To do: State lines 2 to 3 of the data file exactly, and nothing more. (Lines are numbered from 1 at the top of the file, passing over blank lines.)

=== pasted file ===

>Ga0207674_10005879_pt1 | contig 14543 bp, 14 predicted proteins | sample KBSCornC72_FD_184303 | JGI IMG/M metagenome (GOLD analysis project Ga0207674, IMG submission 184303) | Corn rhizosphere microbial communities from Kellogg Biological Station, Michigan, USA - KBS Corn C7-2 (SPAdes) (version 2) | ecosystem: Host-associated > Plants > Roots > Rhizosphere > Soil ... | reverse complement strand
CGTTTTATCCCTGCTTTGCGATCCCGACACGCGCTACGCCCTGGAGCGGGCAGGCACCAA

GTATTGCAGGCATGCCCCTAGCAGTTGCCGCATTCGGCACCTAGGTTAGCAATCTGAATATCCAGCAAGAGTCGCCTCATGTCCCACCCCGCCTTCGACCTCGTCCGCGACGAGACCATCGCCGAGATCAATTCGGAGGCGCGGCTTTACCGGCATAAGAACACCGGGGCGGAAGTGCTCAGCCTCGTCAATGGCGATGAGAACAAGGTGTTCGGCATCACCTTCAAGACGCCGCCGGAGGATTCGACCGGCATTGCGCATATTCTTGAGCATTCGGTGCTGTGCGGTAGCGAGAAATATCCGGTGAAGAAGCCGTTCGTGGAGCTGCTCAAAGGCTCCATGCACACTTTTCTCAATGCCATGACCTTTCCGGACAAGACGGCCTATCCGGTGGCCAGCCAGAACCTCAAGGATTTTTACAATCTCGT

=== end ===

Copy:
CGTTTTATCCCTGCTTTGCGATCCCGACACGCGCTACGCCCTGGAGCGGGCAGGCACCAA

GTATTGCAGGCATGCCCCTAGCAGTTGCCGCATTCGGCACCTAGGTTAGCAATCTGAATATCCAGCAAGAGTCGCCTCATGTCCCACCCCGCCTTCGACCTCGTCCGCGACGAGACCATCGCCGAGATCAATTCGGAGGCGCGGCTTTACCGGCATAAGAACACCGGGGCGGAAGTGCTCAGCCTCGTCAATGGCGATGAGAACAAGGTGTTCGGCATCACCTTCAAGACGCCGCCGGAGGATTCGACCGGCATTGCGCATATTCTTGAGCATTCGGTGCTGTGCGGTAGCGAGAAATATCCGGTGAAGAAGCCGTTCGTGGAGCTGCTCAAAGGCTCCATGCACACTTTTCTCAATGCCATGACCTTTCCGGACAAGACGGCCTATCCGGTGGCCAGCCAGAACCTCAAGGATTTTTACAATCTCGT